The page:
How the Internet of Things has Changed Computer Forensics
More and more, Internet of Things (IoT) devices have been entering the market recently, with the most prominent product being Amazon’s Echo and its smaller counterpart, the Echo Dot, along with Google Home.
What do these devices do?
The Echo and Echo Dot are pretty straight-forward. Users can play music, set an alarm and manage calendars. The user can also activate “skills,” as extensions, in order to add more functions to the Alexa app.
In contrast to other IoT devices, the Amazon Echo does not save data on the device. Instead, it transfers all voice recordings to Amazon’s data center.
Although the recorded data is not saved on the device itself, users are still concerned as to what rights to privacy they have. Trigger words are used to prompt the attention of the device. For the Echo, it is, “Alexa” and for Google Home, it is, “O.K. Google.” Every word spoken after that trigger word is recorded and transferred to the provider’s data center. The recorded data is then stored by Amazon or Google and it is somewhat of a mystery as to what happens to the data from there.
Computer Forensics: Can recorded data solve crimes?
In some cases, the data is used for much more serious situations than one might think. Earlier this year, data from an Echo device was used in a murder investigation. An individual was found dead after a house party in Bentonville, Arkansas, and criminal charges were brought against the owner of the home. Investigators demanded the Echo recordings, and data from the Echo inside the home was used as evidence in the case.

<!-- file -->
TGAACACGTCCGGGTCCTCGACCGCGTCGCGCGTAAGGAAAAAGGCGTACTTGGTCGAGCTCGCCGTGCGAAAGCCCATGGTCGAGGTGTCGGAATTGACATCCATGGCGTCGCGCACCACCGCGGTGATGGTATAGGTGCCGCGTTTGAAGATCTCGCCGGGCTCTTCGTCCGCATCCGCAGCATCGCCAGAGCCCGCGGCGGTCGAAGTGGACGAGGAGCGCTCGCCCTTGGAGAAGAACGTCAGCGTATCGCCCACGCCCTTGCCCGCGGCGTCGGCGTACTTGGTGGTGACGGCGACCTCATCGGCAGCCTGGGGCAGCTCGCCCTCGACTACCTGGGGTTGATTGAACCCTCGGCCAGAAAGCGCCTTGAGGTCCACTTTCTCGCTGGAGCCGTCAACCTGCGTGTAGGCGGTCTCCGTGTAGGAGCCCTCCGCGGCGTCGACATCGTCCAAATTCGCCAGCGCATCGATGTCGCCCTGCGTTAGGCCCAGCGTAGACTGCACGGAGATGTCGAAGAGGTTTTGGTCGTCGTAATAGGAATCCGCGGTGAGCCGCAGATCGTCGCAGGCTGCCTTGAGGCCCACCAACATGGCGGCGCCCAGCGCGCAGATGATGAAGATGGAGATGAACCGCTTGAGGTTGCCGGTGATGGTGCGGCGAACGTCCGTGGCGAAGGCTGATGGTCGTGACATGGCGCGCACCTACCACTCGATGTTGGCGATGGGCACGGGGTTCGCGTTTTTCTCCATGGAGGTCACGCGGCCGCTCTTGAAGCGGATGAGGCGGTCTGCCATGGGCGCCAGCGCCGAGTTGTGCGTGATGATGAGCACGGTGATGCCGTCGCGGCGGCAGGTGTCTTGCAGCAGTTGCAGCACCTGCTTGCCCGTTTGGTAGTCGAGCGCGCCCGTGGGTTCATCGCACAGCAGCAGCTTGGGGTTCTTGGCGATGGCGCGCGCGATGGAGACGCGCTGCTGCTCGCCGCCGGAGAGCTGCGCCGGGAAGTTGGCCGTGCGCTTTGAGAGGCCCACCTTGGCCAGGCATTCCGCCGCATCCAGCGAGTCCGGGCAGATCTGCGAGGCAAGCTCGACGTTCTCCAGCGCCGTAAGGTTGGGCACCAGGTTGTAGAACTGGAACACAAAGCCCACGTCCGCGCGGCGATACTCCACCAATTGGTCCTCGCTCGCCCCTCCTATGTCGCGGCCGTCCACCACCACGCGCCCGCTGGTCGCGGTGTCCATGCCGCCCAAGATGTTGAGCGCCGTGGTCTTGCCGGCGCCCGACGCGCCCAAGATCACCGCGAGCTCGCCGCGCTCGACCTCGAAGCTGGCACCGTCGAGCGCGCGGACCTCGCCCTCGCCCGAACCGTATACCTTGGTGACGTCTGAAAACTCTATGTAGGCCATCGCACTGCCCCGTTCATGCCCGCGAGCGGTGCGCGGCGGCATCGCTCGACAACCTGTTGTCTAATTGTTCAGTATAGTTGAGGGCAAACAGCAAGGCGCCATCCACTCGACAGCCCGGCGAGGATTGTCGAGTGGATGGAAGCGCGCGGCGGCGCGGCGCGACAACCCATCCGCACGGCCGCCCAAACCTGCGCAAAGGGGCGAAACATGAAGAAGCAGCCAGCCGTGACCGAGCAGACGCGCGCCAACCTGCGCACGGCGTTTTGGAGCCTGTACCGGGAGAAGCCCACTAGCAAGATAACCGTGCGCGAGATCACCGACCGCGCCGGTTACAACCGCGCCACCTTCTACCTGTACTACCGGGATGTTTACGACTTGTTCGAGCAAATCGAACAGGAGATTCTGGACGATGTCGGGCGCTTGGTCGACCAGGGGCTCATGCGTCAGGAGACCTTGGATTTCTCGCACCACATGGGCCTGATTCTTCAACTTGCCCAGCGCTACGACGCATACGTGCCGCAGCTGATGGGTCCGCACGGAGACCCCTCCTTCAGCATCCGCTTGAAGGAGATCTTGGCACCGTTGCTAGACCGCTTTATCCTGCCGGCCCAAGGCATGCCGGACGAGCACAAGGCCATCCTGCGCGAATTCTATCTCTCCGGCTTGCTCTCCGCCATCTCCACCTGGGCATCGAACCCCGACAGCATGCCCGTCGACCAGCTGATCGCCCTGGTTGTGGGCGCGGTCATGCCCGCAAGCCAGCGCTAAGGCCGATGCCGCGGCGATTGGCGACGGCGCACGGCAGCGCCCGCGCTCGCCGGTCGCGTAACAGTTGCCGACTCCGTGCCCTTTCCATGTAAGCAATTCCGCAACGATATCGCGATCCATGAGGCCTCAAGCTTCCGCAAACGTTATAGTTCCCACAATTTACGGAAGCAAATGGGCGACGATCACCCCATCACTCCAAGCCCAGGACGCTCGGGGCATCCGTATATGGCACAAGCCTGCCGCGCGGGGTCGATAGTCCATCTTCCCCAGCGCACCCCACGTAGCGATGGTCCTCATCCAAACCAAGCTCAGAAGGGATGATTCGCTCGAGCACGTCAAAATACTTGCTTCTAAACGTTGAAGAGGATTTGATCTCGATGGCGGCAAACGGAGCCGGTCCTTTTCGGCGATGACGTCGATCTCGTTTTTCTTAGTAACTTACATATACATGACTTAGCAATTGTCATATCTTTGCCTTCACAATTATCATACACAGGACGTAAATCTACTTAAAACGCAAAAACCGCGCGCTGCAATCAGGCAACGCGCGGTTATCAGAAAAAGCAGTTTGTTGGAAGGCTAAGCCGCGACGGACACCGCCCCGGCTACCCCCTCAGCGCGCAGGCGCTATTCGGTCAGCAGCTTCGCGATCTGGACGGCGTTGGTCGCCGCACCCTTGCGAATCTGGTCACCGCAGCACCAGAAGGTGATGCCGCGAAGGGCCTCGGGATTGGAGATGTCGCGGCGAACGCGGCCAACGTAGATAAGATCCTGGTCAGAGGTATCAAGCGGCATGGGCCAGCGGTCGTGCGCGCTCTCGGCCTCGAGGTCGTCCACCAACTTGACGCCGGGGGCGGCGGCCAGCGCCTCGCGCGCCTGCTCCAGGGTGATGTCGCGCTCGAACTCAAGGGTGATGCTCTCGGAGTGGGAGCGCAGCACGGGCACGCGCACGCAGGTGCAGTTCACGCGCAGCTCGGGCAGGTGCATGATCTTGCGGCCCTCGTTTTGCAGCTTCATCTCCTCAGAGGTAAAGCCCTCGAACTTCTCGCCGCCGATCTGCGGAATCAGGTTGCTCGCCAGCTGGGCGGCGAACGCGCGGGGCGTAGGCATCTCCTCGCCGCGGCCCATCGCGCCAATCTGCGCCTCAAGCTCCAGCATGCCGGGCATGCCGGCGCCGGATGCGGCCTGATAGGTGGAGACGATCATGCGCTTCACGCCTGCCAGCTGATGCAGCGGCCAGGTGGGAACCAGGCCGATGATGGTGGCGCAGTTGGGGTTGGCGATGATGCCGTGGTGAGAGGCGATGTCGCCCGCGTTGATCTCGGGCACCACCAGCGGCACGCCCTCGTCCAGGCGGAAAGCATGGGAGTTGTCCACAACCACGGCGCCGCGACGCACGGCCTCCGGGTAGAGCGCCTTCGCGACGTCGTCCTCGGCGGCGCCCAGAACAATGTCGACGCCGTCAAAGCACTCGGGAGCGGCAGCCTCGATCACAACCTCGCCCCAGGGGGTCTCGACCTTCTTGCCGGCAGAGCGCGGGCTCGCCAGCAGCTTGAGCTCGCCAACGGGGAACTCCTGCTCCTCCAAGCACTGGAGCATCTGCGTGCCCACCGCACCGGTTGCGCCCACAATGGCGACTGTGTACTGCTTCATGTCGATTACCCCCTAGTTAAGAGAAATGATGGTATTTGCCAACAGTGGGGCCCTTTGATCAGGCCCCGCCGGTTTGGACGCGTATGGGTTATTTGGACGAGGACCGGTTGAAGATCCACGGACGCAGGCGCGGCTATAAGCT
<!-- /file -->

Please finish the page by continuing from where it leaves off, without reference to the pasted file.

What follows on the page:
This case demonstrates the impact that IoT devices will have on computer forensic investigations. Investigators are now able to utilize data stored on devices, the cloud and external data centers. When data becomes available to computer forensics specialists, the work becomes the same as any other ordinary case. After forensic investigators create a 1:1 image of the original storage media – a hard disk drive, an SSD, a removable FLASH card, a data tape or any other storage media – they begin to analyze the data. When this assessment is completed, investigators use specialized software tools to search through the data, looking for evidence that can be used in a trial.
Can I stop sharing my data?
While this is a beneficial tool for some criminal investigations, users have the power to turn this feature off. If a user does not want their recordings to be stored, there is a way to delete them. Inside the Alexa app on your smartphone, there is a possibility to delete your voice requests one by one. If you do want to bulk delete, you can do that by signing into your Amazon Account and check out your devices under this link https://www.amazon.com/mn/dcw/myx.html?tag=w050b-20.
At KrolLDiscovery, computer forensics is in our DNA. Our analysts have years of experience investigating real cases and obtaining real results in both civil and criminal contexts, and our analysts are recognized experts in the field. If you have an IoT device, or any media type, that needs investigating, we are here to work with your team.